Everybody wants to leave a legacy. Big Rasna wants to leave many.

The entrepreneur, whose real name is Ansar Abdullah, has his hand in a little bit of everything, from clothing to running an underground arts venue. Now, as he dips his toes into music, he’s proving that not much can stop him — even the deepest of tragedies.

Abdullah, 33, is a native of Atlantic City, New Jersey, but has adopted Baltimore as his second home. His desire to make a mark here started young. While attending Morgan State University — from which he graduated in 2013 with a major in print journalism — he started the Pipe Dreamz clothing brand with fellow fraternity member Christian Chase.

Pipe Dreamz was created to “bridge street and college culture” since Abdullah is a product of both. Shortly after developing the brand, Abdullah decided to expand his reach in 2015 by opening a shop on North Howard Street (which later moved to North Charles Street) so he could be even more entrenched in the community.

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That community connection happened very quickly. Abdullah was already familiar with artists like the late Baltimore legend Lor Scoota and Washington, D.C., natives Shy Glizzy and Fat Trel from going to college with their managers. Seeing the talent the region possessed inspired Abdullah to provide a space for other local artists to showcase their abilities.

Originating as a clothing storefront and local hangout, Pipe Dreamz became a staple in the city as a hub for creatives — a place where visual artists could display their work and musicians could perform.

Flacco, who was a frequent collaborator of Abdullah’s brand, said Abdullah would often put making money for the store on the back burner in favor of helping local artists.

“That’s just the type of stand-up guy that Abdullah is,” Flacco said. “He wanted it to be an environment where artists could gain support. If we know you’re an artist and you don’t share your art, he wouldn’t even let you spend money in there. He would say, ‘This stuff will sell itself, but there’s not always going to be an opportunity for you to showcase who you are.’”

Even though Abdullah had cemented himself as a key contributor to Baltimore’s art scene, his Pipe Dreamz space would be one of the local businesses forced to close during the pandemic.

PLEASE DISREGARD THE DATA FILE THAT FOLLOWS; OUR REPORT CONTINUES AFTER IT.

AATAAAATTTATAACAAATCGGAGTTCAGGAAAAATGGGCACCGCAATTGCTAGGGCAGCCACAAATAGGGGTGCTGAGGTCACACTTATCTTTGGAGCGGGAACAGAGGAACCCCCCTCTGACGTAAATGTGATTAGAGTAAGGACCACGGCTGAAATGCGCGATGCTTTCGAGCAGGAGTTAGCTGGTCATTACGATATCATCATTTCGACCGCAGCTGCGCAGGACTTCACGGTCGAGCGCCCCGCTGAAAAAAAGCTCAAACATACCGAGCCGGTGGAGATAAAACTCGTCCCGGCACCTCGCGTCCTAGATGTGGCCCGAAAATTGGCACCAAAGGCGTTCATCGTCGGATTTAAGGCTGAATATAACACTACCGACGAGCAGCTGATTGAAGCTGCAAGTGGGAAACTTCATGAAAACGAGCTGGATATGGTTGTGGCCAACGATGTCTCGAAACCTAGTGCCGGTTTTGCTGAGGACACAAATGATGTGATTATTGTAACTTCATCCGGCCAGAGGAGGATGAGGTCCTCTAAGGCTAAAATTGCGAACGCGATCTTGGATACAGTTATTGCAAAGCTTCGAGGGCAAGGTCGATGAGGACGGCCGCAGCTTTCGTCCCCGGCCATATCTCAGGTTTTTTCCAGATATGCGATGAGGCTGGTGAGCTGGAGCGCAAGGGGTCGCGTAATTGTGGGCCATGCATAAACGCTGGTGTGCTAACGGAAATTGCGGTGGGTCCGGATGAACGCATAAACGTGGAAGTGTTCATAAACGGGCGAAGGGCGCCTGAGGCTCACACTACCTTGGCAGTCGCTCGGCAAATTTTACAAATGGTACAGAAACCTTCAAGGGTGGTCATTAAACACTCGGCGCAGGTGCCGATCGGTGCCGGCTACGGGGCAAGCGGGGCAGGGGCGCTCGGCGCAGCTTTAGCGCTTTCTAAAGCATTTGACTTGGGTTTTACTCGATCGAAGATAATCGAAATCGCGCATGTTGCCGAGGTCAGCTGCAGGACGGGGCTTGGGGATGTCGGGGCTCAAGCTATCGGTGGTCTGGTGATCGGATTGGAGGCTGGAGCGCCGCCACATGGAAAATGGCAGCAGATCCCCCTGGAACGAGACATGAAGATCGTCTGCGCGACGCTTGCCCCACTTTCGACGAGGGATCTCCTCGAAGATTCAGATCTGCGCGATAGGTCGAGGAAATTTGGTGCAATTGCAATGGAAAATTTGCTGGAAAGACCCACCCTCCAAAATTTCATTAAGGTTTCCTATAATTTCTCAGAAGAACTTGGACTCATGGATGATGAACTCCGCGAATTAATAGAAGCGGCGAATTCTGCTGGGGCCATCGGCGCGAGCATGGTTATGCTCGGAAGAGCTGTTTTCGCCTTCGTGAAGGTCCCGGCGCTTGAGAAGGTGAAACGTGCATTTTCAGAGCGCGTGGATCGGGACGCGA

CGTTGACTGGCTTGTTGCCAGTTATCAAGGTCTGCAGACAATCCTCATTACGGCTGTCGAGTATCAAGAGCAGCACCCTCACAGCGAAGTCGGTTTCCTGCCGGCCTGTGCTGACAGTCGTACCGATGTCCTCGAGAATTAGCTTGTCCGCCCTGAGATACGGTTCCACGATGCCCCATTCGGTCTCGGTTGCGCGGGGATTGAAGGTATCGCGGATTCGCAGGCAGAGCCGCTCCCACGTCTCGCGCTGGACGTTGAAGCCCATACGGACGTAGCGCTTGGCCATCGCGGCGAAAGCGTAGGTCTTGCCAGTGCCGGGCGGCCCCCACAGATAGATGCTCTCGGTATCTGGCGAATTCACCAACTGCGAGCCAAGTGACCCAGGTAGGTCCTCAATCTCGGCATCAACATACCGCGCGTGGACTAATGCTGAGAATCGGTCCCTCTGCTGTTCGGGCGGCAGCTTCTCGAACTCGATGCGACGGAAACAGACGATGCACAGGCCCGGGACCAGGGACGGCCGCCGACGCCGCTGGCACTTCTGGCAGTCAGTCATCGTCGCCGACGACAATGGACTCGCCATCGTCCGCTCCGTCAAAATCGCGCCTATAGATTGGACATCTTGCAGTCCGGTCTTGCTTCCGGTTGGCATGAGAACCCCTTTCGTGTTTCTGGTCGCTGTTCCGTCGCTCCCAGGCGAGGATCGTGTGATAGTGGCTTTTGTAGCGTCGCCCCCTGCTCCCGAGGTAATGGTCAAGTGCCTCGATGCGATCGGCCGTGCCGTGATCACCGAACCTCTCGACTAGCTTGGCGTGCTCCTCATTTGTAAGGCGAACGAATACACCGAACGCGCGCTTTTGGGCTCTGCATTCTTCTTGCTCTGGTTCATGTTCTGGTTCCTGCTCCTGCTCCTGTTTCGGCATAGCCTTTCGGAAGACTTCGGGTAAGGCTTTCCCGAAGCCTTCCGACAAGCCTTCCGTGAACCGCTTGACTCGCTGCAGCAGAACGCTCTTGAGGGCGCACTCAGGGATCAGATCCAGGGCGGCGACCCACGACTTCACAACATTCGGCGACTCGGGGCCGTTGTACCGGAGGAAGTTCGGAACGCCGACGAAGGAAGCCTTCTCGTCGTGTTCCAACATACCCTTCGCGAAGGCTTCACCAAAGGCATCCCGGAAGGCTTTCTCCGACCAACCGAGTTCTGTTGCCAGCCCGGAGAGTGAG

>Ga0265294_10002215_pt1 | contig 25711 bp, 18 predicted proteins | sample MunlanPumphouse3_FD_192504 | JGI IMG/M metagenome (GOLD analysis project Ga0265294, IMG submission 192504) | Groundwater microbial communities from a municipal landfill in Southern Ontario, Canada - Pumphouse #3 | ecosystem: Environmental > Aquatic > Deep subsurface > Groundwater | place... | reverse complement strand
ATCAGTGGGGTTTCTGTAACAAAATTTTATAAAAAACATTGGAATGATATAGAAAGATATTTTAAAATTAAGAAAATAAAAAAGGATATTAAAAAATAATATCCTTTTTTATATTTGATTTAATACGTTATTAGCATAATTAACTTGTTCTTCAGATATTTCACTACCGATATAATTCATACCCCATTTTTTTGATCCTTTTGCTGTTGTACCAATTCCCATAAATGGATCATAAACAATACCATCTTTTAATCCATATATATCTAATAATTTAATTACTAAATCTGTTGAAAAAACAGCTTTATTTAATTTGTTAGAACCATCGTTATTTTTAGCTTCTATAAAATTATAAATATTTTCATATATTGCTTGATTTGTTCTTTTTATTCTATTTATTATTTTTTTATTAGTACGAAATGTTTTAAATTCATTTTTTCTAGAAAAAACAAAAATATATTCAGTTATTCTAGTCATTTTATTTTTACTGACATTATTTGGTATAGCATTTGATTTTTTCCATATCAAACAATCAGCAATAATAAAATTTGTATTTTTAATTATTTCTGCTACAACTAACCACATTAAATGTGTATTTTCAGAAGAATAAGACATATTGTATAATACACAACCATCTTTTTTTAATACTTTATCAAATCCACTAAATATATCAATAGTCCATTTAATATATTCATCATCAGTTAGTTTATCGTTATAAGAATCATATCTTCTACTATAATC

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He didn’t let that stop him.

“Everybody used to say that I should rap,” he said. “They would say that because of my story, the way that I live and things like that, but I was hesitant because I’m naturally a private person. So the idea of rapping never really crossed my mind.”

That would also change during the pandemic. Stuck in the house, Abdullah and his friends would pass the time by talking about hip-hop and trying out some rhymes. Although the idea of rapping was new to him at the time, the soon-to-be-artist found familiarity in the concept because of his history performing poetry at places like Busboys and Poets.

Deciding to fully dive into this new aspiration, the newly named Big Rasna — his first name Ansar spelled backward — flew to Dubai with his friend and fellow artist Avon to film their first song together. The track, “Lyin,” calls out rappers who are fabricating the stories in their lyrics.

“In our real lives we were doing all of these things that rappers rap about,” Abdullah said. “I’m owning stores, I drive certain type of cars, I’ve done street things. I’ve really lived that life, so why not turn it into getting a free section in the club at the bare minimum,” he added, laughing.

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Big Rasna performs a live set. (Nile Williams)

Though Abdullah’s original goal was simply to sponsor a night out, he wanted to make an even bigger impact after the passing of his daughter. Yara Shahada Abdullah died in July 2022, a week after her first birthday, due to what Abdullah cites as hospital negligence.

While grieving the loss of his daughter, Abdullah made an impromptu escape from the country in 2023. “I was going through a really rough time and I still am, so I made the decision to leave where I was because I didn’t know if I would make it if I stayed,” he said. “I didn’t know where I was going to stay or what I was going to do, but something just told me that I needed to get up and go.”

The artist spent 2 1/2 months backpacking through Europe, but spent most of his time in London, which, along with the television series “Top Boy,” is what inspired his latest body of work. “Summer House V1,″ which came out in late February, is a six-track EP filled with emotion that Abdullah “needed to release.”

The project is dark, raw and gritty. It reflects exactly how Abdullah was feeling at the time and also how he views the English capital.

“Looks-wise, London is a depressing place. It’s always dark, cloudy and raining. That’s exactly what the tape represents,” he said. “It’s an everyday struggle dealing with this rage, this anger and all of these feelings, but to be able to get rid of some of that on this album took a big weight off of my shoulders.”

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With a single dropping Friday, several upcoming tour dates and multiple albums on the docket for 2024, Abdullah has no plans of slowing down. And it’s no longer just his legacy he’s focusing on.

“I told you why I started rapping, but the reason I continue to rap is to keep my daughter’s name alive and for her name to live forever,” he said. “I mention her in every single song I do because my biggest goal is for my daughter’s legacy to live on through me and my music, even when I’m gone.”

Taji Burris has covered the Baltimore music scene since 2015 for outlets such as The Working Title and The 4th Quarter, and now at the Baltimore Banner.

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